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   Re: [xml-dev] A Few Thoughts on an Ontology as a Self OrganizingSystem

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Mike Champion wrote:

> I can see the utility of ontology building in domains
> where things more or less sit still while we examine
> them, e.g. the assumptions about human anatomy and
> physiology built into SNOMED (although I suppose that
> it evolves fairly quickly as disease organisms evolve
> and as the etiology of known diseases is better
> understood.  It's just not clear to me how that is
> going to help us find stuff on the Web better than we
> can with heuristic / statistical approaches.  For
> example, Google doesn't know a stinkin' thing about
> "cameras" except that the word appears on a lot of
> pages with words such as "picture" in it (and its
> synonyms, equivalents in other languages, etc.), so it
> has no trouble with the idea that a cellphone can also
> be a camera.  So, we can do useful things with these
> statistically useful "attractors" of one term for
> another in the space of actual documents that would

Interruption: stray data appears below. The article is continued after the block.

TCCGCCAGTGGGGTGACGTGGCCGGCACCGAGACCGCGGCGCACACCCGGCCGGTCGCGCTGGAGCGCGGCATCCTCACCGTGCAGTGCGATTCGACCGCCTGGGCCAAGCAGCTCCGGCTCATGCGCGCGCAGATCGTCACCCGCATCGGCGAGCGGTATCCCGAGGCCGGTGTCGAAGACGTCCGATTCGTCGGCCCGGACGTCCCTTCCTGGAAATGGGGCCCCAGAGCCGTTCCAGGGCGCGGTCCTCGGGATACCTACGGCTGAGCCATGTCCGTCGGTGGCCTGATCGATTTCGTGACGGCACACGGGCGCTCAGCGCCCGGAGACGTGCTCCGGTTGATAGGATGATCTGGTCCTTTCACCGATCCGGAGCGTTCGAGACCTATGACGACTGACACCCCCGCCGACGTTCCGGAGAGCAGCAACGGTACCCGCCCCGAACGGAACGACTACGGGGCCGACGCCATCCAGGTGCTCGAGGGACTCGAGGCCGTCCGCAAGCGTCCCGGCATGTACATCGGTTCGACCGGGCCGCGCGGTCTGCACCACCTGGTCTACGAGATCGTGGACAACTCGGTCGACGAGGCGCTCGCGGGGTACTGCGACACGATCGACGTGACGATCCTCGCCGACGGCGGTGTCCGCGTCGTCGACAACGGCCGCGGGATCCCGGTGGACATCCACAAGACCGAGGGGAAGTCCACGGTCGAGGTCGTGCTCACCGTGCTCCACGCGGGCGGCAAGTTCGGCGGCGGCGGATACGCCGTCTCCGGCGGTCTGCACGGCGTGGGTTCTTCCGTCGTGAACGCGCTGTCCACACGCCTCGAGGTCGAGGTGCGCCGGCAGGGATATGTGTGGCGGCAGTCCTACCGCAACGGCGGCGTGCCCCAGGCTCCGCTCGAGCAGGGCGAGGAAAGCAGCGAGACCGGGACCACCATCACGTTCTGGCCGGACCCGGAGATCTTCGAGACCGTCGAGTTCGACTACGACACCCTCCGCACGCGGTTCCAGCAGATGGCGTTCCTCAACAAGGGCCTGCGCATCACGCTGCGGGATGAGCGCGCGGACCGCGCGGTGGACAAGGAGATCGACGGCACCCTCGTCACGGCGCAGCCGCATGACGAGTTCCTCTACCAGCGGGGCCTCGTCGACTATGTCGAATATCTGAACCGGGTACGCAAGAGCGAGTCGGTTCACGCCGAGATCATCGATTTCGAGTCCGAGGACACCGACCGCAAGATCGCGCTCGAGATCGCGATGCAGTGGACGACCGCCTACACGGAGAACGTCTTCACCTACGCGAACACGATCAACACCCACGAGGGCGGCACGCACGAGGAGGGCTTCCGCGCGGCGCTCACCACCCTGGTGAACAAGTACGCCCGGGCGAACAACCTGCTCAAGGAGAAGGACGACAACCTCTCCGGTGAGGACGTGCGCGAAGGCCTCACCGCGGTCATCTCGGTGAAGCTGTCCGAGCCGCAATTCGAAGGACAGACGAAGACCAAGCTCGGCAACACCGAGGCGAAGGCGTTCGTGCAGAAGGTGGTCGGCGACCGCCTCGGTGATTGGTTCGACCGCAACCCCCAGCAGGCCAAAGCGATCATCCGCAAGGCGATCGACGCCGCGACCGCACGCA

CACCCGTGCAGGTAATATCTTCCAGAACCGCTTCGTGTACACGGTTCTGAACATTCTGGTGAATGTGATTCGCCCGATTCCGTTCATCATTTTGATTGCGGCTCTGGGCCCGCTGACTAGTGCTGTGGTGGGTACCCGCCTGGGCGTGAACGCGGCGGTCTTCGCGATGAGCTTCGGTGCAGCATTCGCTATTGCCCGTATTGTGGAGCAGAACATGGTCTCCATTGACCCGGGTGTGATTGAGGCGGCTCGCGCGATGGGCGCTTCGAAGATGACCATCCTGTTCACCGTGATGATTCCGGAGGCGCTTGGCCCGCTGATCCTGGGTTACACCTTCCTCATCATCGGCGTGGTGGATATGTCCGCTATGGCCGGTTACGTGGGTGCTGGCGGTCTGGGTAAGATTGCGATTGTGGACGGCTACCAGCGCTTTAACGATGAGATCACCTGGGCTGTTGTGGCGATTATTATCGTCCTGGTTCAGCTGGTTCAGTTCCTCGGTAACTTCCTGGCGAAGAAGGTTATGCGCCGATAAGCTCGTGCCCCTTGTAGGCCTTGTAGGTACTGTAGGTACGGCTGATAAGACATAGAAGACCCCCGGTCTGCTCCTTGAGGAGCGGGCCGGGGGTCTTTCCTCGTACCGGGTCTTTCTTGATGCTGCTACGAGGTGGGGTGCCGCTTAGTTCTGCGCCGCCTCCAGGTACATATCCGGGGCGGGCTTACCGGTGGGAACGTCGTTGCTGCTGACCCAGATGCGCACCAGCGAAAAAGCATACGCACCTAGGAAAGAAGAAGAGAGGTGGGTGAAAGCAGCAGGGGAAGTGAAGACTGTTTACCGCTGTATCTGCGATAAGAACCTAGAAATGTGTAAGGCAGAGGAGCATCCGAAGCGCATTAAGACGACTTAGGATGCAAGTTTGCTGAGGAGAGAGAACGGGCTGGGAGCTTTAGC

> utterly defeat a reasoning agent with an out-of-date
> ontology that is trying to figure out why anyone would
> object to people bringing cellphones into a locker
> room.

In fairness, technologies like OWL don't know anything about 
"cameras" either. And unfairly, I could twist your argument as being 
equally against relational data, though I'm sure that's not your 
intention :)

But think about FOAF, or calendaring - search engines may be good at 
determining the relative importance of some chunk of data, but they 
just couldn't begin to provide the sort of information a naive graph 
walker or inference engine could, given a set of foaf graphs, iCal, 
  and a party to organize.

There's a place for webtastic meatydata, and Google will doubtless 
leverage it, perhaps by warping the pagerank to provide trust 
metrics about data sources.

> Sure, the approach Google uses is beginning to fall
> apart under the various strains on it, and clearly the
> world needs to keep working on this problem.  There
> may be some way to leverage relatively static
> ontologies to steer one away from "false attractors",
> but the only practical way I see to keep up with
> evolving language is to continuously sample real
> communications.

Google's approach to query (pagerank) is fine, their approach to 
search (download the web into a refrigerated uber-cluster) has real 
issues - just because you're good with a shovel doesn't mean you're 
digging the  right hole. Now, if something like jxta search ever 
caught on...

Bill de hÓra


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